If desired, Windows 2000 systems can even be protected with smart card logon, which provide a partially hardware-based security where users swipe a card then provide a password to gain access to the network.
What's New in Windows 2000 Server?
If you're familiar with Windows NT 4.0, the new features in Windows 2000 might be somewhat overwhelming. The Windows 2000 Server family represents a stunning upgrade to the previous generation of NT, with an extensive list of features that are covered throughout this book. The following list summarizes the new features in Windows 2000 Server.
Setup and Configuration
Administrators that need to perform multiple identical installations of Windows 2000 will be pleasantly surprised by the new scriptable unattended setup option that requires no interaction during installation. Once a server is installed, you can choose from a list of pre-set server configurations, each of which automatically installs any required services. Available configurations include Active Directory Server (Figure), Networking Server, File Server, Print Server, Web Server, and Clustering Server.
One huge improvement to Windows 2000 is the new Repair Command Console, a utility that allows administrators to access NTFS volumes from a boot floppy so that system recovery can more easily be performed. This is the first time Microsoft has authorized a way to access an NTFS volume from outside of Windows NT/2000. It also means that you stalwart NT administrators out there can do away with those small FAT boot partitions!
In Windows NT 4.0, the application of Service Packs was a painful and experimental affair. For Windows 2000, administrators can now "slipstream" Server Pack fixes into a network installation share so that future installations will include all of the new Service Pack files automatically. This means no more re-applications of Service Packs.
Active Directory represents Microsoft's first true Directory Service, and unlike add-on products such as Netware, Active Directory is fully integrated into the base operating system.
Security in Windows 2000 has been enhanced with the addition of the Security Configuration Manager (SCM), a one-stop security management utility that provides access to the entire range of security parameters (Figure). Windows 2000 logons now use Kerebos v5 authentication or public key certificates. Windows 2000 provides an optional Certificate Server for managing deployment of public key certificates.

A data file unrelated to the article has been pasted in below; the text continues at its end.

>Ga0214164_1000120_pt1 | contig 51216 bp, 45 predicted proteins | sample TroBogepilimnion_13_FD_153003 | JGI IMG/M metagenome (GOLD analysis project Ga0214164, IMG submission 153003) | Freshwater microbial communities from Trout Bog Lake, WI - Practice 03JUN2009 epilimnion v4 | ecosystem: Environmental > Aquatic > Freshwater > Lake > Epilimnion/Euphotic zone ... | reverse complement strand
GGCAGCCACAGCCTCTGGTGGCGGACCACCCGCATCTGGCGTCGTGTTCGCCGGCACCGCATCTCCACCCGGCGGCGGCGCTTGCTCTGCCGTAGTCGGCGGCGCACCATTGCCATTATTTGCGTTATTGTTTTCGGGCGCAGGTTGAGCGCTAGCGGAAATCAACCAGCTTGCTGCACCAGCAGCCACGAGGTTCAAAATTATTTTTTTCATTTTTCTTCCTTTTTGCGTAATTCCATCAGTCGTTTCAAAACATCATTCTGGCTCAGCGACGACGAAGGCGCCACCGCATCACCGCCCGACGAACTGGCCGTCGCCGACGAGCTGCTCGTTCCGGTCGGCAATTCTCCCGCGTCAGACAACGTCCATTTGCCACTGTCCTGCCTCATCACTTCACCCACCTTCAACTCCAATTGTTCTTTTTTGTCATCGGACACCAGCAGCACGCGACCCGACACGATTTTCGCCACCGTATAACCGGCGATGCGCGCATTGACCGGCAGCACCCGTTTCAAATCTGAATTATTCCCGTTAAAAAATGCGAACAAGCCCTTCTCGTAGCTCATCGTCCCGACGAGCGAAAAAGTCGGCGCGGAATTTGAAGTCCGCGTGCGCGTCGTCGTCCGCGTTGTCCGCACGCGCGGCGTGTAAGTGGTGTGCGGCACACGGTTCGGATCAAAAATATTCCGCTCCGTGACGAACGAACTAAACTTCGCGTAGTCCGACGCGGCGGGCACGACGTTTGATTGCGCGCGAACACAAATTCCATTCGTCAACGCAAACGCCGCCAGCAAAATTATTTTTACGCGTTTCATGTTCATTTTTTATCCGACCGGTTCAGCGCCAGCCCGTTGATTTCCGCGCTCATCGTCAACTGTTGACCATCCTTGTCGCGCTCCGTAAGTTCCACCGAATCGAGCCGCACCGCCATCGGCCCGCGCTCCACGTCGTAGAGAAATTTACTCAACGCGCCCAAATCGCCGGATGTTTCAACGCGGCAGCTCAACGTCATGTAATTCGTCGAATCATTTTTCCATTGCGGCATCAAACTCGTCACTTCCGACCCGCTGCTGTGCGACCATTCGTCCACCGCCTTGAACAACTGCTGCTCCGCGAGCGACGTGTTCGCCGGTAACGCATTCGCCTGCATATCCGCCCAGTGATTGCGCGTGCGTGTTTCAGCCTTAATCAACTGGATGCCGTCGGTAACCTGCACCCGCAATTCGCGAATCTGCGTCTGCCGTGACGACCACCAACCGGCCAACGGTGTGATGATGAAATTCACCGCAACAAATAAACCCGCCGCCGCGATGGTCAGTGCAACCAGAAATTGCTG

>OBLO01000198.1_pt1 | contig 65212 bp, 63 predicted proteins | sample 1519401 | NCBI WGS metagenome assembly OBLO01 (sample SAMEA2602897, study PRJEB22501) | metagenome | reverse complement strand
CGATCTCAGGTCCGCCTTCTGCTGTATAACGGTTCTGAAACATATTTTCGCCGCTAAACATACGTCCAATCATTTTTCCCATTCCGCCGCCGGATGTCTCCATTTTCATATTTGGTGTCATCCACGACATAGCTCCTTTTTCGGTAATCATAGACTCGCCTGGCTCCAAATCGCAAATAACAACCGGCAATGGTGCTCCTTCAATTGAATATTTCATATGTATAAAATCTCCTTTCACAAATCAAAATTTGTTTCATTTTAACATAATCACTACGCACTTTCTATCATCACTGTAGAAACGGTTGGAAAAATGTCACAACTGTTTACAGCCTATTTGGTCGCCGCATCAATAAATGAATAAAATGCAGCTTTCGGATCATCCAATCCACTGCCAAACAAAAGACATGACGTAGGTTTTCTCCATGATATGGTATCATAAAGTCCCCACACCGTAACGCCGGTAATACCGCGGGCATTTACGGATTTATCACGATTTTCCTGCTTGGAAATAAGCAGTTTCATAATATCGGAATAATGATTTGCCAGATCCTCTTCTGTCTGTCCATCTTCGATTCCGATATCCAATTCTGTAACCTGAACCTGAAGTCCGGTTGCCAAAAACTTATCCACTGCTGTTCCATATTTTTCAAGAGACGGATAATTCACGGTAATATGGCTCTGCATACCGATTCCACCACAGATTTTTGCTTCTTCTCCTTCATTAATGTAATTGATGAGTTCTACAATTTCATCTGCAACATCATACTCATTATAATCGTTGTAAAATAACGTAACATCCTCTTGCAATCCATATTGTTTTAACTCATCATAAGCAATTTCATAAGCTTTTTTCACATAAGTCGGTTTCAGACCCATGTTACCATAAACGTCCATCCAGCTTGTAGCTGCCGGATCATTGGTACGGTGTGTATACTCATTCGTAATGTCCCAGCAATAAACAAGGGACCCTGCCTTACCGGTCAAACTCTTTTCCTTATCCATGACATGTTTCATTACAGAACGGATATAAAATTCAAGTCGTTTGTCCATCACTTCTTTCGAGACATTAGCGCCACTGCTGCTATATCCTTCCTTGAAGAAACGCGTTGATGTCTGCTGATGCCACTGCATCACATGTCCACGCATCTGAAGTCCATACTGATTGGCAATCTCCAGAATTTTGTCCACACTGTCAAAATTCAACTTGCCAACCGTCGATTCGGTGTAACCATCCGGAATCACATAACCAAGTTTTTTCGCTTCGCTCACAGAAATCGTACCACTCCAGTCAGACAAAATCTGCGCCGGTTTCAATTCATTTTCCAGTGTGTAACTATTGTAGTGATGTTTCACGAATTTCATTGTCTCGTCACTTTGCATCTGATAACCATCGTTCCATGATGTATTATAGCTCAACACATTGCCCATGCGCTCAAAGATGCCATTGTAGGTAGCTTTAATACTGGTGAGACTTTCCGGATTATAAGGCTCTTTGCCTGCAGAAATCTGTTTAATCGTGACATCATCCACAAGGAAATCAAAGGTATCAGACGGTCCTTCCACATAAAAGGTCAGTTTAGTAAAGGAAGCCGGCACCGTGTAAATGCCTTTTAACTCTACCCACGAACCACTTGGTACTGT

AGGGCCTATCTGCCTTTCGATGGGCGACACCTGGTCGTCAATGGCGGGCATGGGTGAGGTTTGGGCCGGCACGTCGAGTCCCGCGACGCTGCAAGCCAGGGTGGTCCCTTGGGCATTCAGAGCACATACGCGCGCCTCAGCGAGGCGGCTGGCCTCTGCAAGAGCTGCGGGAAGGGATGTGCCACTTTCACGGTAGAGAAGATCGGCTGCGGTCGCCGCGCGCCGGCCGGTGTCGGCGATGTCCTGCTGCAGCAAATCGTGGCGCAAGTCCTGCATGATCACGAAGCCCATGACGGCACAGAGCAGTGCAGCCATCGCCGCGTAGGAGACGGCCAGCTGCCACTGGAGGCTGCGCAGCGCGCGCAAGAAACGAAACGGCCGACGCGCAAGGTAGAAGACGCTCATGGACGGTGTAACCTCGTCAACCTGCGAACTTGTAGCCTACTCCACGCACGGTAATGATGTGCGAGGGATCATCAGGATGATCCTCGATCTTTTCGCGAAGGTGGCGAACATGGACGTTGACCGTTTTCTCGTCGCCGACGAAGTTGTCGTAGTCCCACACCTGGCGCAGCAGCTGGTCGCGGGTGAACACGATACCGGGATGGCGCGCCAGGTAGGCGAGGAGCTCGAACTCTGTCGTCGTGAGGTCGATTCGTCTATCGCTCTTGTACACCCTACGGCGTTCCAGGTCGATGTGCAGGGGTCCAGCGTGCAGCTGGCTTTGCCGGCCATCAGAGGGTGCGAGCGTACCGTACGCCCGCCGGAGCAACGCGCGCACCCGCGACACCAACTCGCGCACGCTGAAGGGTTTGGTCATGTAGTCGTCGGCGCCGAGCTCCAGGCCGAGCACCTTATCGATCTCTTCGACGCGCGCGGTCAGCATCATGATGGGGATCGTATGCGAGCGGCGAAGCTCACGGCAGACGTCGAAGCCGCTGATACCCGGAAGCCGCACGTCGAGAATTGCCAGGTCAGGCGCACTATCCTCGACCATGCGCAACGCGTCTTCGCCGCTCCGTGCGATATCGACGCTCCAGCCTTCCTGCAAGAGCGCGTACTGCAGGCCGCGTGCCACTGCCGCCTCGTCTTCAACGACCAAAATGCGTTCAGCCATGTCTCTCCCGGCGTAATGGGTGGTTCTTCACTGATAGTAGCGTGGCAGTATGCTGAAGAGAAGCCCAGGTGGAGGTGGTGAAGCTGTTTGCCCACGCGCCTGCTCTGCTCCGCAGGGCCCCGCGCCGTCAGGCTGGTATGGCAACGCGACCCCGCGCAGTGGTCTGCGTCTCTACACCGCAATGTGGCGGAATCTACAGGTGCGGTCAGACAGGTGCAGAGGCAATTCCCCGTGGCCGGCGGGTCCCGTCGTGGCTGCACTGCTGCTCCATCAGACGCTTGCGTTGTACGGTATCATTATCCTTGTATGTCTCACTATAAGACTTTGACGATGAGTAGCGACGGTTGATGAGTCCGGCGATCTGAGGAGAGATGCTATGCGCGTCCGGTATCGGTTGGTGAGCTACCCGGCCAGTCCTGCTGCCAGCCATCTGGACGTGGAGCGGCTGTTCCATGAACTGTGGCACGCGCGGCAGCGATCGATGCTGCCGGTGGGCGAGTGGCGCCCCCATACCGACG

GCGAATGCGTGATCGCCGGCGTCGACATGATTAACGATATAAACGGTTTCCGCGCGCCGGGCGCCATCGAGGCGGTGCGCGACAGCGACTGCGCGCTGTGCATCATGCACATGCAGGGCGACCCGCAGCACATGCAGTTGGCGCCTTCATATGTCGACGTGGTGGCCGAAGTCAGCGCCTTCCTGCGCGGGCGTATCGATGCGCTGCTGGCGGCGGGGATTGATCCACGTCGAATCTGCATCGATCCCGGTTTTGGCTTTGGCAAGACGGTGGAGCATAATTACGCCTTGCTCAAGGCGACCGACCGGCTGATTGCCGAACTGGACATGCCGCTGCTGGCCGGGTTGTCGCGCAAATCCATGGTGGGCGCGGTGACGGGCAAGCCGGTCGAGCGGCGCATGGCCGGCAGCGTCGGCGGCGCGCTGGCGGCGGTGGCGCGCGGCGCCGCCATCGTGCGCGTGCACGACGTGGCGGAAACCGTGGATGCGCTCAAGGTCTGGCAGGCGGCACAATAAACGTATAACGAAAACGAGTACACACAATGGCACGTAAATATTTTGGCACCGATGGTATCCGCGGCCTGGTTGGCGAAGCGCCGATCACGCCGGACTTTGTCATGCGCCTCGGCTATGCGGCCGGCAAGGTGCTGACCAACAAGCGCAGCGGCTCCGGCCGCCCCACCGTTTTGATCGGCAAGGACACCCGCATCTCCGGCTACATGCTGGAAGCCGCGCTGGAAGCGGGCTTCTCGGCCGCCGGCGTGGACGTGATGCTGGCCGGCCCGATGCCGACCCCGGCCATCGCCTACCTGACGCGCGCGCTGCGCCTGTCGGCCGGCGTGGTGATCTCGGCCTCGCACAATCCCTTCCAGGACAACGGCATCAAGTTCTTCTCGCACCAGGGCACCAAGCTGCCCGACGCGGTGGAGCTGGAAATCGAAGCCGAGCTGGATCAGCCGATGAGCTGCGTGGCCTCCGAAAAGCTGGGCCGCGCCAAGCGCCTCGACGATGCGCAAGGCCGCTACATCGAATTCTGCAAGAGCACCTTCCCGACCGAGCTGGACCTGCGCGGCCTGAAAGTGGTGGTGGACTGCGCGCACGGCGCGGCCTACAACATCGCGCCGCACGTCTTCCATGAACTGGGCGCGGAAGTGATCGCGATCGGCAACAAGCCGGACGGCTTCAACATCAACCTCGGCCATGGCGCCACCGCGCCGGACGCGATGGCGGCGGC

Windows 2000 also implements IPSEC (IP Security Protocol) for encrypted TCP/IP network traffic and the Encrypting File System (EFS) for protecting data on NTFS volumes (Figure).
The biggest change to management in Windows 2000 is the move to the Microsoft Management Console (MMC), a centralized shell used for all of the management tools. Windows 2000 also offers management automation with the Windows Scripting Host (WSH) and the new Task Scheduler, which provides a GUI front-end for scheduling specific tasks.
Microsoft also includes the Windows Installer in Windows 2000, a system-wide installation service that is used by new applications such as Microsoft Office 2000. The Windows Installer provides a standard way for applications to install and uninstall, and repair themselves if files are accidentally deleted. Windows Installer works with the Add/Remove Programs applet in Control Panel.
File and Print Services
A new MMC snap-in, File Service Management, provides a central location to manage network shares, sessions, and connections. A new version of Index Server, dubbed Indexing Services, provides faster query and indexing with a nicer user interface (Figure). An integrated (though somewhat limited) disk defragmenting utility will defragment FAT, FAT32, and NTFS volumes (Figure).
Microsoft has improved printing services in Windows 2000 with the Internet Printing Protocol (IPP), which allows users to access a printer over the Internet using a standard URL address. And printers are far easier to find with Active Directory, using the new Publishing Printers node.
Microsoft has finally promoted TCP/IP to the default networking protocol in Windows 2000 while improving its performance. A new version of DNS, Dynamic DNS, automates many DNS-related tasks that previously required manual intervention. And Windows 2000 machines can share a single dial-up or network connection with other machines using Internet Connection Sharing (ICS, also called Network Address Translator, NAT), which hides internal network addresses from external networks using the host IP address (Figure). This provides a free and relatively secure way to get numerous machines onto the Internet using a single connection.
Networking and dial-up networking configuration has been vastly improved in Windows 2000, using a simplified common interface.
One of the most exciting additions to Windows 2000 Server is Terminal Services (Figure), a terminal emulation service that allows legacy systems (such as Windows 3.1, Macintosh, or UNIX) to run full screen or windowed Windows 2000 sessions remotely as if they were directly connected to the server. Terminal Services can be used to run the latest applications (such as Office 2000), virtually, from older hardware or as an administration tool that effectively replaces (and surpasses) third-party tools such as PC Anywhere.